Partnering With ESCOs Can Create Cost Savings
If the project is determined to be eligible, the ESCO will help to apply for and secure the additional dollars to bring to the project and offset the initial cost.
The type of project that managers want to take on depends on sustainability goals, but maximizing energy-savings as cost-effectively as possible takes time and resources. While more robust operations may have dedicated sustainability teams or grants departments to make these decisions, it can still be difficult to work through the process.
This is why a relationship with an ESCO is vital for success. Partnering closely with energy service providers ensures that best practices are followed and that managers are reaping all available economic benefits, says Johnny Halman, owner and managing director of Alpha Facilities Management Solutions.
A great working relationship with an ESCO is also essential in identifying energy-saving projects that are best fits. During his time as facility manager at the Jacksonville Transportation Authority, Halman recalls working with his service providers to understand how his facility succeeded and where it could use some improvement.
“Every year I would sit down with them, and they would compare our energy portfolio to the prior four years,” Halman says. “I would get a five-year snapshot, and that scorecard could be used in order to demonstrate we are meeting our ESG goals.”
By using this scorecard, Halman’s service providers would make recommendations on future projects and even predict which ones would have the greatest return on investment.
The types of projects organizations choose to undertake can vary greatly based on that information as well. Energy performance contracting projects can have a variety of goals, including carbon reduction, energy and water efficiency, addressing facility and deferred maintenance, resiliency, sustainability, social and financial goals, Larocque says.
At McKinstry, Larocque says with recent projects they’ve seen more client interest in carbon neutrality and fully funding the next 2 to 3 years of deferred maintenance.
“These are exactly the types of goals that can be addressed, developed, implemented and accomplished through an ESCO project,” she says, adding that “typical projects include a bundle of components where a client will see both quick and long paybacks such as HVAC, electrification, solar, energy storage, occupant behavior engagement, lighting and water measures.”
Working with an ESCO also ensures organizations are meeting all the guidelines necessary to complete environmental, social and governance projects. What managers are attempting to do may or may not fit in with their standards.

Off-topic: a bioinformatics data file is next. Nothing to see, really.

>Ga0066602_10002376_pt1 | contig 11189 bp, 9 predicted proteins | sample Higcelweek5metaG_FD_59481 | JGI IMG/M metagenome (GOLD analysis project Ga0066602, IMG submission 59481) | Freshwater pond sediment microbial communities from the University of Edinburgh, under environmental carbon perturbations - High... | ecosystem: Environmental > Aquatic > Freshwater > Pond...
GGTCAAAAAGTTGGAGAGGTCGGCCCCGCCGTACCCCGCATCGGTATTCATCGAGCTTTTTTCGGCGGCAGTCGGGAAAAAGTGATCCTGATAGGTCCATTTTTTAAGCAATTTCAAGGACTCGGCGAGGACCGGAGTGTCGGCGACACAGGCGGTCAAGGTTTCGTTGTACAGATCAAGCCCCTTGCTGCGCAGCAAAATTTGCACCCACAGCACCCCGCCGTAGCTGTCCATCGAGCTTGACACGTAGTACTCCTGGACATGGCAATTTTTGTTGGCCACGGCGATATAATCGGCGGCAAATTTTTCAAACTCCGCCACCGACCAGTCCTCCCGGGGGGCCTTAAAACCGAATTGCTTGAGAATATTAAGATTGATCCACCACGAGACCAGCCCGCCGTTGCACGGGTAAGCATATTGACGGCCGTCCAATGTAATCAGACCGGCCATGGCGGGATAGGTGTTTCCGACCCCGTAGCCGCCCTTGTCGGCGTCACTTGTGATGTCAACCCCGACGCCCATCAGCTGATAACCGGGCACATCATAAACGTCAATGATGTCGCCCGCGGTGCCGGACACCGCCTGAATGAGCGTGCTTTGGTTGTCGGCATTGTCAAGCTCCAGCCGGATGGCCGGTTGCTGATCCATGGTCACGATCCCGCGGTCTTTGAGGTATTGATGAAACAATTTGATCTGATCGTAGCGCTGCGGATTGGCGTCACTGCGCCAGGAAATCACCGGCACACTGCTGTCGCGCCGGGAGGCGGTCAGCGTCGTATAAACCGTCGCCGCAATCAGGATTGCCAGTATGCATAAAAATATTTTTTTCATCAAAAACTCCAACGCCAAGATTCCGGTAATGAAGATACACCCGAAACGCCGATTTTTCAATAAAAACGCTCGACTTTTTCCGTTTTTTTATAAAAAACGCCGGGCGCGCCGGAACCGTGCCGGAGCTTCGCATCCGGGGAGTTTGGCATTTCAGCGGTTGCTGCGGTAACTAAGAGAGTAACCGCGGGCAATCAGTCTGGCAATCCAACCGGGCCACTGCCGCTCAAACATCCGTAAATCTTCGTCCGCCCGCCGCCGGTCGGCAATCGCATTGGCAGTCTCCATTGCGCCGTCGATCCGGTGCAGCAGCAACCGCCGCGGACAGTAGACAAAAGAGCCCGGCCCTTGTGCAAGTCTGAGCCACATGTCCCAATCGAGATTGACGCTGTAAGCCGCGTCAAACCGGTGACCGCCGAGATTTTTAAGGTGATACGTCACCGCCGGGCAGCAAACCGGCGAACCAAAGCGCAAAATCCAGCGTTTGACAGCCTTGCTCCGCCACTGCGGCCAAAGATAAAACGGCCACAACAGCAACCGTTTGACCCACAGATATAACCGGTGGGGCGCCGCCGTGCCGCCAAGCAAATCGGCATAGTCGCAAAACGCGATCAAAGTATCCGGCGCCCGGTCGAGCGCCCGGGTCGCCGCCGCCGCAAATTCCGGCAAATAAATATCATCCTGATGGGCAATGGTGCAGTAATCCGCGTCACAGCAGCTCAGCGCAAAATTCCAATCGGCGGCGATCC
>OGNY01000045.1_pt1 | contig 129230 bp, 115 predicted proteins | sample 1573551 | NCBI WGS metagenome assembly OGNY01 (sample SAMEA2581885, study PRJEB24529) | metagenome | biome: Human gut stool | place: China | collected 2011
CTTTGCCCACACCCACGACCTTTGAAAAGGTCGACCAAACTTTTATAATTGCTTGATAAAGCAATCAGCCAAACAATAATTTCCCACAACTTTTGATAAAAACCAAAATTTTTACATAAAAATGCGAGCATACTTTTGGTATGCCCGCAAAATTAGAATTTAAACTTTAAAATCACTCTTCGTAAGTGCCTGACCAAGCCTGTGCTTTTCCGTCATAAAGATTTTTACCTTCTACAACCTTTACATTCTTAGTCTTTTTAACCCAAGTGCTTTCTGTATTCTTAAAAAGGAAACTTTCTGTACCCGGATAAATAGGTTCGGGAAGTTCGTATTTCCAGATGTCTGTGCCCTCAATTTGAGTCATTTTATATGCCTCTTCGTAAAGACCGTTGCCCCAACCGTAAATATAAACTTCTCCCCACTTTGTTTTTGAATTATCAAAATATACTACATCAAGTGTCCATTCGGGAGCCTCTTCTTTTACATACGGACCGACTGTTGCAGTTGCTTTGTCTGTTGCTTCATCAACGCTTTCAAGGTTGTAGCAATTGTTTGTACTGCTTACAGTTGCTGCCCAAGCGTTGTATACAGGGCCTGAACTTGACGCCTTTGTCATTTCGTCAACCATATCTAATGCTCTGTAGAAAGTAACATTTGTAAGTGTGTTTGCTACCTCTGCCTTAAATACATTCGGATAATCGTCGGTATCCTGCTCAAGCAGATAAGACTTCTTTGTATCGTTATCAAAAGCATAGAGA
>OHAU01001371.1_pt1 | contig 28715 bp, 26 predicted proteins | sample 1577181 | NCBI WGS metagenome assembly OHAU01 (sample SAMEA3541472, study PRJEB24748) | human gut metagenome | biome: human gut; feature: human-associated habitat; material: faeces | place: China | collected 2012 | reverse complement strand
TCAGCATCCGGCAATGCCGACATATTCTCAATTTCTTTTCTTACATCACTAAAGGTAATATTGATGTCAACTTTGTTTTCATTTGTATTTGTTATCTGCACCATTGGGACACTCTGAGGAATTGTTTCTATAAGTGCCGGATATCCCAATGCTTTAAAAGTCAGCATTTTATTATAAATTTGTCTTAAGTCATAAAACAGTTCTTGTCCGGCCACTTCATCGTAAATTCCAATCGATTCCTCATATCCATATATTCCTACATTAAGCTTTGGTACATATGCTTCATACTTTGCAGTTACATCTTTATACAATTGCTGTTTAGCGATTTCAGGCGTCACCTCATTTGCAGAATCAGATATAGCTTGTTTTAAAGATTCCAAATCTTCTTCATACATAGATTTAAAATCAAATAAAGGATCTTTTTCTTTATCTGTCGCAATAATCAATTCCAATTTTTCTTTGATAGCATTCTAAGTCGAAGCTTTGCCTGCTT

While at the Jacksonville Transportation Authority, Halman ran into this problem during the implementation of an electric bus charging station. Part of the project required the installation of a transformer to provide the power needed for fast charging of the buses. Under certain programs and by the rule of the electric company, the Authority could either purchase and own the transformer or the electric company could purchase it and own it.
By being in close partnership with the electric company and understanding those rules and guidelines ahead of time, Halman was able to make the best and most cost-effective decision for his organization.
The up-front costs associated with sustainable or energy-saving projects are a hurdle for many when considering upgrades or when building. However, financial assistance for these types of projects is steadily growing. In fact, many ESCO projects are typically eligible for utility rebates to offset the initial capital cost of the project.
The ESCO will work directly with the utility on behalf of the facility to determine which measures are applicable for rebates and the dollar amount that can be secured, Larocque says. Then during construction, “the ESCO will apply for those applicable rebates on behalf of the public agency and the rebates will allow for offset of the initial project cost lowering the overall project payback,” she says.
Larocque adds that it is also common to integrate incentives, grants and stimulus from local, state and federal governments.
“An ESCO will use the same approach as with rebates, researching and keeping watch for these opportunities throughout the audit process. If the project is determined to be eligible, the ESCO will help to apply for and secure the additional dollars to bring to the project and offset the initial cost,” she says.
This is where Halman says having a strong partnership with service providers pays off.
“As a good facility manager, you have to ensure you are looking under every rock and in every crevice for cost savings,” he says, adding that “if you have a strong relationship with your ESCO, they should make you aware of cost savings, but never be afraid to ask.”
Amy Wunderlin is a freelance writer based in Fort Atkinson, Wisconsin.